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Time for Philadelphia village taxpayers to say ‘whoa’


The U.S. Census Bureau says there at 1,291 people living in the village of Philadelphia as of 2012.

That makes it fairly small, by any measure. And, according to the Census, it isn’t rich: the median income of $43,487 is only 78.7 percent of the statewide median of $55,246.

And the downtown area of Philadelphia is — and I’m being gentle here — not the mercantile heartbeat of the northern part of Jefferson County. There are a couple of pizza shops and some convenience stores and a few other things on Route 11, but if a Philadelphian wants to spend any money, it will be a lot easier to do it in, say, Watertown.

Into this sleepy milieu pops a plan by the village Board of Trustees to build a $1.25 million village hall. Or at least, to borrow that much for a new village hall. That debt will equal $968.24 for every resident of the village. For a family of four, it would be the equivalent of buying a used car. Except it won’t get that family of four anywhere they can buy groceries, see a doctor or catch a movie.

The first time I tried to visit downtown Philadelphia, I turned off Route 11 onto Sand Street and ended up out in some lovely, remote countryside on Garden of Eden Road. So I backtracked and finally found North Main Street and I got to see what I was looking for. Which, and I don’t say this in a pejorative sense, wasn’t much. I remember saying to my wife, “well, it’s got more commercial property than Mannsville.” That’s still true today.

But one thing Mannsville doesn’t have is a million-dollar village hall. In fact, there aren’t many million-dollar village halls anywhere in the north country — at least, not in villages the size of Philadelphia.

Just outside of the village, Indian River Central School has one of the finest public facilities in Jefferson County, with a nearly professional level theater and great meeting rooms and lots of neat stuff. I point this out because, with that so close to the village, should the Board of Trustees actually have to take up any business that would draw, say, the entire population of the village, it could be accommodated at the school.

Your average village board meeting, on the other hand, could probably be held in a large utility closet.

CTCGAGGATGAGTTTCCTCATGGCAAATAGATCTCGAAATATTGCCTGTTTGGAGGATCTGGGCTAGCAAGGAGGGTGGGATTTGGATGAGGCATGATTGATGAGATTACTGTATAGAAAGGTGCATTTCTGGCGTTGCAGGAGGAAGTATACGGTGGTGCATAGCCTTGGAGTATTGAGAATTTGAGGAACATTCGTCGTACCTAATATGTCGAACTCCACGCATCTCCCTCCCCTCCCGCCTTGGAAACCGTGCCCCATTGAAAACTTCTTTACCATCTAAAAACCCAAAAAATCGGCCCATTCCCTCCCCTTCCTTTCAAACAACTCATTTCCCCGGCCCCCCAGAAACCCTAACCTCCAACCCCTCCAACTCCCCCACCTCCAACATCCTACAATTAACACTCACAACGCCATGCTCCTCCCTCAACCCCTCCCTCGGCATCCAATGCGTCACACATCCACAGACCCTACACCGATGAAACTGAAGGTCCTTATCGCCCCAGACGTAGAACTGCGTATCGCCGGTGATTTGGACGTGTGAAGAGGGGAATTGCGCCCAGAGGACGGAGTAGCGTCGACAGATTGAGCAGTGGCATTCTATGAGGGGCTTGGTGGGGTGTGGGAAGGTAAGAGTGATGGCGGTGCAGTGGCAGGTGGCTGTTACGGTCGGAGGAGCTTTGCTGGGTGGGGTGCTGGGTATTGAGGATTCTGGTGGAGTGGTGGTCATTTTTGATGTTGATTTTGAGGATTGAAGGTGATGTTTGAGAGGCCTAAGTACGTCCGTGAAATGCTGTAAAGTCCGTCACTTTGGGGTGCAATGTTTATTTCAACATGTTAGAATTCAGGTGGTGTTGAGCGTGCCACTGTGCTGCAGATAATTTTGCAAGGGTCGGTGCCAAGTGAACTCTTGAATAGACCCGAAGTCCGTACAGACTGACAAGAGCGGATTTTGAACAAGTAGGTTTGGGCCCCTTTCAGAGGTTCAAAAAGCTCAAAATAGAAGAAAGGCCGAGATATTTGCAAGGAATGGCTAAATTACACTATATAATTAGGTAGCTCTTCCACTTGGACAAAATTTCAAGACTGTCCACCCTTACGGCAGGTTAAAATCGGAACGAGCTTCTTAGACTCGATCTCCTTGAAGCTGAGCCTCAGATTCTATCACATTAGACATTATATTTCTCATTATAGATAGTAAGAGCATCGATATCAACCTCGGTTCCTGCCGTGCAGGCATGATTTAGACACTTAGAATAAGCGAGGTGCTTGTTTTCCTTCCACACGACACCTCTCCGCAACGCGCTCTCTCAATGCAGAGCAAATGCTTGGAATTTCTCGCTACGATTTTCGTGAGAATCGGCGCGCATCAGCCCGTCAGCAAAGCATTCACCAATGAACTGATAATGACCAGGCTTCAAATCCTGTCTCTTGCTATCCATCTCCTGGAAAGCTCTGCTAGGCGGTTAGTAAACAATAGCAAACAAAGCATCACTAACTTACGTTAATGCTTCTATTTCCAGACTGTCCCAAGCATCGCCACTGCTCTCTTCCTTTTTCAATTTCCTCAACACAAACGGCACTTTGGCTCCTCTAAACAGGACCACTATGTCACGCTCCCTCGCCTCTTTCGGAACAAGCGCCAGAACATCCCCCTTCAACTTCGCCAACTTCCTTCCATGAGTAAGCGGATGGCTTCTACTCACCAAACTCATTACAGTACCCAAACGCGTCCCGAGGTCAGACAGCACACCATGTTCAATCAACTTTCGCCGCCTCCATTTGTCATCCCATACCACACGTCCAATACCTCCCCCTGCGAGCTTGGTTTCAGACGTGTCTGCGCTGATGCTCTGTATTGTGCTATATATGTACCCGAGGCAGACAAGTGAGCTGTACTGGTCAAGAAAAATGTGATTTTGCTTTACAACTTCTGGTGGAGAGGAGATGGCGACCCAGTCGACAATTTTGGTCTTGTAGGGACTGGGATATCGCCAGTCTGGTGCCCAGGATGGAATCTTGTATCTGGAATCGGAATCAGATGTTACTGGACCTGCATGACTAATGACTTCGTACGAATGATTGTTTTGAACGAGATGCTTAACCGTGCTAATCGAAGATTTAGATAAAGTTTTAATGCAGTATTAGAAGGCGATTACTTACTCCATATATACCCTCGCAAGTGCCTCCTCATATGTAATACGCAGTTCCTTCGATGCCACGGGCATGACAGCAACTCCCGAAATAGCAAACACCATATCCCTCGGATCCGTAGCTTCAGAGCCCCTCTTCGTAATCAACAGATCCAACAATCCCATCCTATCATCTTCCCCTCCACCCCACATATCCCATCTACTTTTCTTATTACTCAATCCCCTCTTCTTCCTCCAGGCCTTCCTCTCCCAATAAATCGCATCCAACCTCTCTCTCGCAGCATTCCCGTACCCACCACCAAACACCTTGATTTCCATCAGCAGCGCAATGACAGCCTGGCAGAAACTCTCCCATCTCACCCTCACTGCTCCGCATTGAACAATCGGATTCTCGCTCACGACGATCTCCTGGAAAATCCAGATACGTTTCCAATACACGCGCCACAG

So, one would do well to muse, why would this village need THAT village hall?

Apparently, no one in Philadelphia village government has heard that Gov. Andrew M. Cuomo is bending over backwards to reduce the size and number of local governments across the state. And they are likewise apparently unaware that the governor’s budget proposal offers tax incentives for municipalities that engage in shared or consolidated services, and tax penalties for those who ignore such measures.

In Philadelphia, if there is indeed a need for a new village hall, it would seem that this might be an opportune time to explore a consolidation with the town of Philadelphia. Trustees have already talked about sharing Department of Public Works space with the town Highway Department. Why not all town and village space?

The first proposal considered by the village board was for a magnificent $2 million building. That apparently was too much. So, it’s fair to ask, why is $1.25 million also not too much?

This is what Times staff writer Gordon Block reported from a recent village meeting: “It’s exciting in that we’re seeing some development in the village,” Mayor Matthew J. Montroy said. “Hopefully that ball will keep rolling.”

Somebody really should tell Mayor Montroy that a municipal building is not development. A Walmart is development. A housing project is development. Even a new gas station is development. A new village hall is just a great excuse to meet in a brand new meeting hall every month. So let’s say that in the next 30 years there are 1,000 village meetings there, between the trustees and the planning board and so forth, and let’s say that the interest rate is 3 percent, meaning that in 30 years the village will pay about $3.7 million for the building. That means the cost to the village for each meeting is $3,700.

Those numbers are simplistic only because it doesn’t account for the use by the village clerk and police and so forth. But it does serve to point out that for a village the size of Philadelphia, this is a truly expensive proposal. It’s the kind of proposal that needs some creative people to find cheaper alternatives. It’s the kind of proposal that buries taxpayers in debt and makes them think twice about staying in the village.

And it’s the kind of proposal that should be seriously challenged by taxpayers who have long ago reached their limit.

Perry White is the city editor of the Watertown Daily Times. Reach him at

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